My sister is hiding from her boyfriend. He thinks it’s a game. He looks behind the drapes in the living room, in the hall closet, behind the kitchen door. He’s singing. “Dear little Penelope, where is my Penny, where can she be?”
He winks at me to let me in on the game. She told me to get rid of him, so I’m already in on the game. Sisters help each other. I’m good at getting rid of unwanted things.
My sister’s boyfriend starts looking in places where he’s looked already, and then in places where Penny couldn’t possibly hide – under the throw pillows on the couch, in the oven. He yells when he snaps his fingers in the mousetrap in the silverware drawer. He thinks my sister did it. He knows she likes to make games interesting. That was my little touch, though. I’m glad he doesn’t look in the refrigerator to see what Penelope put there for him. It’s too hot for the nonsense that would cause.
He looks to me for guidance, offers me money for a hint. He should know better than to insult me. “Penny, Penny, please turn up!” he sings, his voice mournful and the tune sad. “It’s so weird, I’ve checked the whole house. Twice,” he says to me.
It’s a big house. He hasn’t checked everywhere. I would have heard him scream if he had. I should tell him to go home. I should tell him my sister is bored with him and if wants any kind of chance at all, he should leave, give her some space. But he won’t listen. My sister’s boyfriends never listen.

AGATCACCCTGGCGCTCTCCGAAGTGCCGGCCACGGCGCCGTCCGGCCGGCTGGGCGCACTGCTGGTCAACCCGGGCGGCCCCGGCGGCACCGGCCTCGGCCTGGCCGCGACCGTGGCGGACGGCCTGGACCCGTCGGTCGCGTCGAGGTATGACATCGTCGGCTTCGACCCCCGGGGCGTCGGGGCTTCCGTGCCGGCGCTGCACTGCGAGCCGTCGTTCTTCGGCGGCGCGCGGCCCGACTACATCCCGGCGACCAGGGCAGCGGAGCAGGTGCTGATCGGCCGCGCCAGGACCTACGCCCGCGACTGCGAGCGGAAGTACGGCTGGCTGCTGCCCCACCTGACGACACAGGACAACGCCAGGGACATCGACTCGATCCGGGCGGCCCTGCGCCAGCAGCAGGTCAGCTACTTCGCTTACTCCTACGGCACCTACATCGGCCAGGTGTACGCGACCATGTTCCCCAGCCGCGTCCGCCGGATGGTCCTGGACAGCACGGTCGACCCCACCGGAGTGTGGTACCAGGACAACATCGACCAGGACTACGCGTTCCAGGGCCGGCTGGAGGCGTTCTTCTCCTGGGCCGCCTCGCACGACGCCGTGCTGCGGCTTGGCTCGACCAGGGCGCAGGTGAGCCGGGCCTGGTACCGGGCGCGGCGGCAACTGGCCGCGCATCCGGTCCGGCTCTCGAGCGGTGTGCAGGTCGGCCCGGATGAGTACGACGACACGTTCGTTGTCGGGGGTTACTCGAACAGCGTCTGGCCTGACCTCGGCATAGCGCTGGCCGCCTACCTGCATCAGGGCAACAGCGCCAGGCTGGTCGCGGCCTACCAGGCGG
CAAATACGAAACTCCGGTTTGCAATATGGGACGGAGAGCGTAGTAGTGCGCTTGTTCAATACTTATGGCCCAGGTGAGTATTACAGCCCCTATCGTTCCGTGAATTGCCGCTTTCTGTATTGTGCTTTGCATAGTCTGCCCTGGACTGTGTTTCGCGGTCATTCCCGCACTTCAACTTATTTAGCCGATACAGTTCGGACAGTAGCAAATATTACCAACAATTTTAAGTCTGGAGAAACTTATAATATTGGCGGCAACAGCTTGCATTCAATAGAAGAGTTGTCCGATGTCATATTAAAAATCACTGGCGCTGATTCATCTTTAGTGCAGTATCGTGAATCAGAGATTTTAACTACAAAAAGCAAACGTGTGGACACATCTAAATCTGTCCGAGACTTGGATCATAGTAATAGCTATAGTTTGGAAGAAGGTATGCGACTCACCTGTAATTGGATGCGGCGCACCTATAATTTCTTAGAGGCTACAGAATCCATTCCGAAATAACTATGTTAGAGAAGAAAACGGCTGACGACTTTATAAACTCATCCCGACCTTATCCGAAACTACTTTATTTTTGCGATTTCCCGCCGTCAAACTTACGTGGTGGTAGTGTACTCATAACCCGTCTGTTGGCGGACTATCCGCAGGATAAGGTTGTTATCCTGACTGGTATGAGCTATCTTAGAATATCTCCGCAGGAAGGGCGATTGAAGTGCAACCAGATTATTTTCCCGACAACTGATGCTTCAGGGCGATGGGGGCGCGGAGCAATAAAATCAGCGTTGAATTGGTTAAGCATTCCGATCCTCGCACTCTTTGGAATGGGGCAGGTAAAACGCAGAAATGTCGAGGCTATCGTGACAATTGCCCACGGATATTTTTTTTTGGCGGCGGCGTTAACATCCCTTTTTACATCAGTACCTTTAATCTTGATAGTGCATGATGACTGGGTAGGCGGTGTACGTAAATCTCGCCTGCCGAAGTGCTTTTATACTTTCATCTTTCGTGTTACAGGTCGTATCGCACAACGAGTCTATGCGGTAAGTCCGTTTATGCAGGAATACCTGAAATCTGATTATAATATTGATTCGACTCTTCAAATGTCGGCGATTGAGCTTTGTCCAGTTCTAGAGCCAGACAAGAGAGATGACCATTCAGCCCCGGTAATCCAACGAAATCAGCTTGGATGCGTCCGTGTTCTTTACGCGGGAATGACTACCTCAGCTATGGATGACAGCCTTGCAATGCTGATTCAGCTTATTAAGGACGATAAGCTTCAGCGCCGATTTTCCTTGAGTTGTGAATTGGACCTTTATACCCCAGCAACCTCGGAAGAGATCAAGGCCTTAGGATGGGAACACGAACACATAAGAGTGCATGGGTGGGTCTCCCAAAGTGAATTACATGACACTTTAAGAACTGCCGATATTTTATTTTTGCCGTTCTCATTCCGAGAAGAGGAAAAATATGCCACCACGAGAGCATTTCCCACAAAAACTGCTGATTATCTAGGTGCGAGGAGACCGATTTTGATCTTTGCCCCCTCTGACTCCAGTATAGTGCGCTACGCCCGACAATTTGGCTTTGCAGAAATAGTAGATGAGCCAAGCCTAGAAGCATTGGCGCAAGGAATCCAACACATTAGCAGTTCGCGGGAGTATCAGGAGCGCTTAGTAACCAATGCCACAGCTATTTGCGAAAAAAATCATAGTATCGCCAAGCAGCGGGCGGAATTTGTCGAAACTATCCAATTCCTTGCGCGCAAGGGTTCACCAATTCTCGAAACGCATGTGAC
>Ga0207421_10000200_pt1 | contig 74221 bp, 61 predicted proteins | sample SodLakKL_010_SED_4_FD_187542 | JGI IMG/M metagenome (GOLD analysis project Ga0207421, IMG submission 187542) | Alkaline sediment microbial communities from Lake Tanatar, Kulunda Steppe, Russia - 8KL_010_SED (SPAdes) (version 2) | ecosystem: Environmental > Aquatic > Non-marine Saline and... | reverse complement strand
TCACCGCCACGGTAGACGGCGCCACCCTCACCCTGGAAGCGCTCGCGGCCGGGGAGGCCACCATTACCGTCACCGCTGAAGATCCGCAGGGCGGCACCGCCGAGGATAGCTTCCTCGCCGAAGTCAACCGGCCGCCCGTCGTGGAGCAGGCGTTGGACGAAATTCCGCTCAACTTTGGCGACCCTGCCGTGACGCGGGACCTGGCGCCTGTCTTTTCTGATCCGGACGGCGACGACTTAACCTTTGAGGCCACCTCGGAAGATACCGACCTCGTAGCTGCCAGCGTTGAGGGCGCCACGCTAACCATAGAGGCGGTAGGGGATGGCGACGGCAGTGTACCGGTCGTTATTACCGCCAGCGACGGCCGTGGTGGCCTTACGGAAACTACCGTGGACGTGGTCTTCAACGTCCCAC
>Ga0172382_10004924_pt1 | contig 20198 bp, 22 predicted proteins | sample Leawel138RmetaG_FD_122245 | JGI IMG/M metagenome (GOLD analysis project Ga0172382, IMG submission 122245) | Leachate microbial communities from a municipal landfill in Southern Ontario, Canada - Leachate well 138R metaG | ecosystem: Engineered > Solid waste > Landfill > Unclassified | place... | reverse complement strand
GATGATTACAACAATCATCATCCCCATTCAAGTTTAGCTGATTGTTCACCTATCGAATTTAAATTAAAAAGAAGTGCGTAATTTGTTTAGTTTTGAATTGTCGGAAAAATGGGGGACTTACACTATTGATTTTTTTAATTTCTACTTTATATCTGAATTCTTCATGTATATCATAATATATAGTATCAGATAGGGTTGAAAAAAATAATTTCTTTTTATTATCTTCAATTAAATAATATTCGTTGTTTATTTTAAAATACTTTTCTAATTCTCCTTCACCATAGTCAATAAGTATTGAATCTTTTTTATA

“You could check under the garden bridge,” I say, “but don’t blame me if you find the troll instead.”
He chuckles, enjoying what he calls my little fantasy stories, my make-believe. My sister has told him I have no imagination whatsoever. They never listen, my sister’s boyfriends.
This one, I haven’t even bothered to remember his name, rushes out the back door, leaving it open, making up yet another dumb song about finding Penny. I can see from where I stand at the back kitchen window that the troll is awake. My sister’s boyfriend is heading straight for him, giant steps, exaggerated sneakiness. He thinks she’s watching, that it’s her eyes he sees gleaming under the stone bridge back of our old house. He’s singing again, about coming to get her.
Nothing can save him now. The troll is hungry. None of my sister’s boyfriends ever listen.